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May 1992

The Relationship Between Physicians in Training and Pharmaceutical Companies: A Time for Guidelines?

Author Affiliations

Portland, Ore

Arch Intern Med. 1992;152(5):920-921. doi:10.1001/archinte.1992.00400170010002

Altruism or competitive gain in the i marketplace? Pharmaceutical companies have traditionally invested in the education of future practitioners, claiming a commitment to the expansion of medical knowledge. Although this objective is undoubtedly genuine, it would be naive to assume that gaining an edge in the marketplace is not also a motivating force. Both goals are likely operational in the strategic planning of pharmaceutical companies. It would be unjustified to suggest that the relationships between physicians in training and pharmaceutical companies be eliminated. However, they should be examined. Indeed, the time has come to establish guidelines to protect the social contract that physicians have with their patients.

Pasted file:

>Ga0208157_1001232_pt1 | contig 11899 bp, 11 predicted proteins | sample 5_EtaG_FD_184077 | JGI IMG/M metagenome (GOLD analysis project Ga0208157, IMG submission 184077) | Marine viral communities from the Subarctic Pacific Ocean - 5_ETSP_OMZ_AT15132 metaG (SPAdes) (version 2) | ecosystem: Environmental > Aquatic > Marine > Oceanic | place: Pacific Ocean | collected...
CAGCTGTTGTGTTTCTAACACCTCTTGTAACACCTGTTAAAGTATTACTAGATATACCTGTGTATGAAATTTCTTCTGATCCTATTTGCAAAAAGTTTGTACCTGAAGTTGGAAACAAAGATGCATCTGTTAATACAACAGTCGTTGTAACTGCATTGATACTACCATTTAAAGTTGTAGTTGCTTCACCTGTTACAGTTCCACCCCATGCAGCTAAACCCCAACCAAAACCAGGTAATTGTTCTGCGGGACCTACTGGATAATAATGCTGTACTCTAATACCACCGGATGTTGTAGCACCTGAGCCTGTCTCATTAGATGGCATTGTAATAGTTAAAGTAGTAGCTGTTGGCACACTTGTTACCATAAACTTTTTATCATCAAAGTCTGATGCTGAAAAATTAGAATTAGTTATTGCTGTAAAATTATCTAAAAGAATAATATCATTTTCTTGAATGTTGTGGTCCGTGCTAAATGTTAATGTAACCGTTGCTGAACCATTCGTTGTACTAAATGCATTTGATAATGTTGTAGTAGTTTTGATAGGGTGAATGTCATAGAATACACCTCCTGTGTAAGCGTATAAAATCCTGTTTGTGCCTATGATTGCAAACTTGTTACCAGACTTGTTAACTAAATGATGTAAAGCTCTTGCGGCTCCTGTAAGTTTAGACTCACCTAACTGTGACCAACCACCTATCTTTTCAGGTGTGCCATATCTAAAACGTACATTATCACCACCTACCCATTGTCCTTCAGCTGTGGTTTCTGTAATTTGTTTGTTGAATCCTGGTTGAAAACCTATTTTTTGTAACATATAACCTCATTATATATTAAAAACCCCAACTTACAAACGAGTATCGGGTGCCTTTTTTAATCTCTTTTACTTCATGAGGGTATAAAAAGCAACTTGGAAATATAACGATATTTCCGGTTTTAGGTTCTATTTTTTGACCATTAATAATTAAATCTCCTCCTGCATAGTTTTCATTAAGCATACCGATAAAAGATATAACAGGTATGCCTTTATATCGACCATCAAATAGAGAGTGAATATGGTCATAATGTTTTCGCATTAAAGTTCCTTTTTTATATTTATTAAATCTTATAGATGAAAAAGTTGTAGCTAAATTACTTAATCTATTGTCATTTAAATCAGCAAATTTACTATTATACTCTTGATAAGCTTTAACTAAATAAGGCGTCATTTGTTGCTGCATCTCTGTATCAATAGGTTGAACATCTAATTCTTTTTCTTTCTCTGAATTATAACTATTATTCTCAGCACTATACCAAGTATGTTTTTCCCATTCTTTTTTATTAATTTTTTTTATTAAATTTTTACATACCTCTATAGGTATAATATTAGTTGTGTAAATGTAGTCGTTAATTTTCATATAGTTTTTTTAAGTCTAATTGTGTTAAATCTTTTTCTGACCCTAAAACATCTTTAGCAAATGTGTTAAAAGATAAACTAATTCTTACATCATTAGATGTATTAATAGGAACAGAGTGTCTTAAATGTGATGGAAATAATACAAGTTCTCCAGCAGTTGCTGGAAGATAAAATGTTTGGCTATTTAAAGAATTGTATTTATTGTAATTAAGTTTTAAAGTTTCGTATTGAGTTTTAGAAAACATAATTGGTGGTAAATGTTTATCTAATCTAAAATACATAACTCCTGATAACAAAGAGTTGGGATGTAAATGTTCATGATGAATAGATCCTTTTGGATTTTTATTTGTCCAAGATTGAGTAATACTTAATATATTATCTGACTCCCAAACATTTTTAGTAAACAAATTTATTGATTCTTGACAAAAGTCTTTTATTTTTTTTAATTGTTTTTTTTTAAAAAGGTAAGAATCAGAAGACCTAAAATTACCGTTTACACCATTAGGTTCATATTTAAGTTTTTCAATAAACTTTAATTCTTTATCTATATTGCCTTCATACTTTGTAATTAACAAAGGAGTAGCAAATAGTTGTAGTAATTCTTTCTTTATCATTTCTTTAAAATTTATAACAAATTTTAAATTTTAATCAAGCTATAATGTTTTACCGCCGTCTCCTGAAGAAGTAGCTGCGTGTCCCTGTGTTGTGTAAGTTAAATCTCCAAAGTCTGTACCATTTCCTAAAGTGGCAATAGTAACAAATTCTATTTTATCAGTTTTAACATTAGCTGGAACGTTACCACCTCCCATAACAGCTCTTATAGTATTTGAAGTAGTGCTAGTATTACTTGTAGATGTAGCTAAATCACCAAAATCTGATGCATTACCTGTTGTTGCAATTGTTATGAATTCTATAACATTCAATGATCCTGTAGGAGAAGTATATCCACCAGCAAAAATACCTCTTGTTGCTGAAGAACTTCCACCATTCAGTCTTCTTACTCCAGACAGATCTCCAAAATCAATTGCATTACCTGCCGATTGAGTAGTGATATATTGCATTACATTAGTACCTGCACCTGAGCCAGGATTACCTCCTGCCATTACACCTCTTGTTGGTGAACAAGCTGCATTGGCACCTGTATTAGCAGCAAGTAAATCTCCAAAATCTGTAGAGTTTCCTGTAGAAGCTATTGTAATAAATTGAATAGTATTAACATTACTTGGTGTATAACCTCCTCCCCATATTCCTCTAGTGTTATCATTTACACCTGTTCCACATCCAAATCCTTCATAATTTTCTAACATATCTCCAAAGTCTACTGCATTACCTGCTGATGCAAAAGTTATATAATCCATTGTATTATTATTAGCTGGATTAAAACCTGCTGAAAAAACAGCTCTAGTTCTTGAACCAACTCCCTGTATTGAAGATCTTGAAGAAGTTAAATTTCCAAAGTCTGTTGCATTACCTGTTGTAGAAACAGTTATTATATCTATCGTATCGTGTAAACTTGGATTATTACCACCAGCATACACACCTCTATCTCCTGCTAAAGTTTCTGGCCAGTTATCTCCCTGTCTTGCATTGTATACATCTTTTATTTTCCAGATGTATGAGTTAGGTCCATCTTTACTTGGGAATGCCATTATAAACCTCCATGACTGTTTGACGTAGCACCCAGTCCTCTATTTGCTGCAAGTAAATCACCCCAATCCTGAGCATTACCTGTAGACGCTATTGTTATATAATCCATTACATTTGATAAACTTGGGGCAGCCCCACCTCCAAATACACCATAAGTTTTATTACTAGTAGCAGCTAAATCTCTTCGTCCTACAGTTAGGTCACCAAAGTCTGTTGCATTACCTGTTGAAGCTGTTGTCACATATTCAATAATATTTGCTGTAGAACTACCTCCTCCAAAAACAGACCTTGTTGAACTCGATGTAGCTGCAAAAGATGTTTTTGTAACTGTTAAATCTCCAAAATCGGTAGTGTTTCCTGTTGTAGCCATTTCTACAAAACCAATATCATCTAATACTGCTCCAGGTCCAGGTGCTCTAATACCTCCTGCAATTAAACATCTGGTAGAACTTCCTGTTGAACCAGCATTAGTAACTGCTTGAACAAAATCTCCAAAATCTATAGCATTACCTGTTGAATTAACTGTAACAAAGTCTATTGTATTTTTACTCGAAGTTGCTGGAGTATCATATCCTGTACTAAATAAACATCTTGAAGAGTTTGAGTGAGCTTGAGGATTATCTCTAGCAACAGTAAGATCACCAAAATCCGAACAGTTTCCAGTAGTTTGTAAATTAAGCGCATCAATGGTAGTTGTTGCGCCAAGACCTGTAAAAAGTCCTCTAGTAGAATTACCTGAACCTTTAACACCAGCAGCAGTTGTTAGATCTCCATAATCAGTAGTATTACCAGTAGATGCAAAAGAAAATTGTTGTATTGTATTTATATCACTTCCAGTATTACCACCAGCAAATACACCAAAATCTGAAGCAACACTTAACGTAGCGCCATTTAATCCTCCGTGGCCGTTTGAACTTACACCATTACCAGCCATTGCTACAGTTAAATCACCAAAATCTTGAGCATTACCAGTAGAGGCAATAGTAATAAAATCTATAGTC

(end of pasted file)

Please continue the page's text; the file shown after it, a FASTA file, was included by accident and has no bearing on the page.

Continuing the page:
In his recent Shattuck lecture, Relman1 reminded us that physicians are "parties to a social contract"; that they practice in a profession relatively protected from interference (competition) with others; that the training, information, and technology needed to practice are provided by public